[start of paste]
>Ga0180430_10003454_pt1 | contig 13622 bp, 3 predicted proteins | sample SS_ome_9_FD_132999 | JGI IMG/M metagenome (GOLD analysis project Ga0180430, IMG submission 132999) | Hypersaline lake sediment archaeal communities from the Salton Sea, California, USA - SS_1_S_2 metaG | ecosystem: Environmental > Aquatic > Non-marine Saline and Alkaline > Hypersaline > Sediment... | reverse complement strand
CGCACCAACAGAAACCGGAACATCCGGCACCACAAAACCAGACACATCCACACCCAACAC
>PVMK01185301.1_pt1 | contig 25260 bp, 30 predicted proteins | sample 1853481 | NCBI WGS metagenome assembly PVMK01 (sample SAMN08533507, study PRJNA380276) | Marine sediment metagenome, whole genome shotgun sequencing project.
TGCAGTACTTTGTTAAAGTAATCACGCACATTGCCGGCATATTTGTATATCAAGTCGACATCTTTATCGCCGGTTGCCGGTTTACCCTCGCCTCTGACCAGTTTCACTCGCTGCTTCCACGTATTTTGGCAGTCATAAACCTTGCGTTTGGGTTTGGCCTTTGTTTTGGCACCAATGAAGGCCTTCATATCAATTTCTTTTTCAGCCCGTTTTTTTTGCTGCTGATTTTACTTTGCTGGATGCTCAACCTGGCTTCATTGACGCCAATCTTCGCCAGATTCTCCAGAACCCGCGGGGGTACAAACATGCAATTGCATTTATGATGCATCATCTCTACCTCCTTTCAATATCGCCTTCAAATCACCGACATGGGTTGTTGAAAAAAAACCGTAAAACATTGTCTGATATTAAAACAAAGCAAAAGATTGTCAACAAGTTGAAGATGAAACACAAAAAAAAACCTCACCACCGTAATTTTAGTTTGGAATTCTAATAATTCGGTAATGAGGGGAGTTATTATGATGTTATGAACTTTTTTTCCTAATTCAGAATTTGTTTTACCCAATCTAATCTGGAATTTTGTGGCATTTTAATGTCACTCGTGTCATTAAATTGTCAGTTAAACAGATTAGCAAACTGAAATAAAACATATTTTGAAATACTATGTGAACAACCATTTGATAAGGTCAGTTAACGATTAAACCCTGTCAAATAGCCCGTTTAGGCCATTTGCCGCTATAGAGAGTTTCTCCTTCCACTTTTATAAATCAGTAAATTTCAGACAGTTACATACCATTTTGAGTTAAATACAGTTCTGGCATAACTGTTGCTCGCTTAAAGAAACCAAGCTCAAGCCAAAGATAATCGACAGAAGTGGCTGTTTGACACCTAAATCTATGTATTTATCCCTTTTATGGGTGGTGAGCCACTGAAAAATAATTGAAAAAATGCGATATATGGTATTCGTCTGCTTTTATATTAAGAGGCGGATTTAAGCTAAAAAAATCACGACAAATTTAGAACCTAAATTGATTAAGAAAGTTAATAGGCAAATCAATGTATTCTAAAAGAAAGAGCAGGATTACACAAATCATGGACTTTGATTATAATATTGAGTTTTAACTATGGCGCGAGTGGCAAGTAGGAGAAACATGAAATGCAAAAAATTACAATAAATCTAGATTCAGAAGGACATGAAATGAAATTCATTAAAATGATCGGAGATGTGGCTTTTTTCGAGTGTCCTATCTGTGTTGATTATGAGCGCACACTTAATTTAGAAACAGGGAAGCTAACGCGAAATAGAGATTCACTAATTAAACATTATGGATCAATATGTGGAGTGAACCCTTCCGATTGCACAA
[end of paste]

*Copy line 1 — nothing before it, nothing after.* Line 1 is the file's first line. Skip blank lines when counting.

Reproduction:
>Ga0180430_10003454_pt1 | contig 13622 bp, 3 predicted proteins | sample SS_ome_9_FD_132999 | JGI IMG/M metagenome (GOLD analysis project Ga0180430, IMG submission 132999) | Hypersaline lake sediment archaeal communities from the Salton Sea, California, USA - SS_1_S_2 metaG | ecosystem: Environmental > Aquatic > Non-marine Saline and Alkaline > Hypersaline > Sediment... | reverse complement strand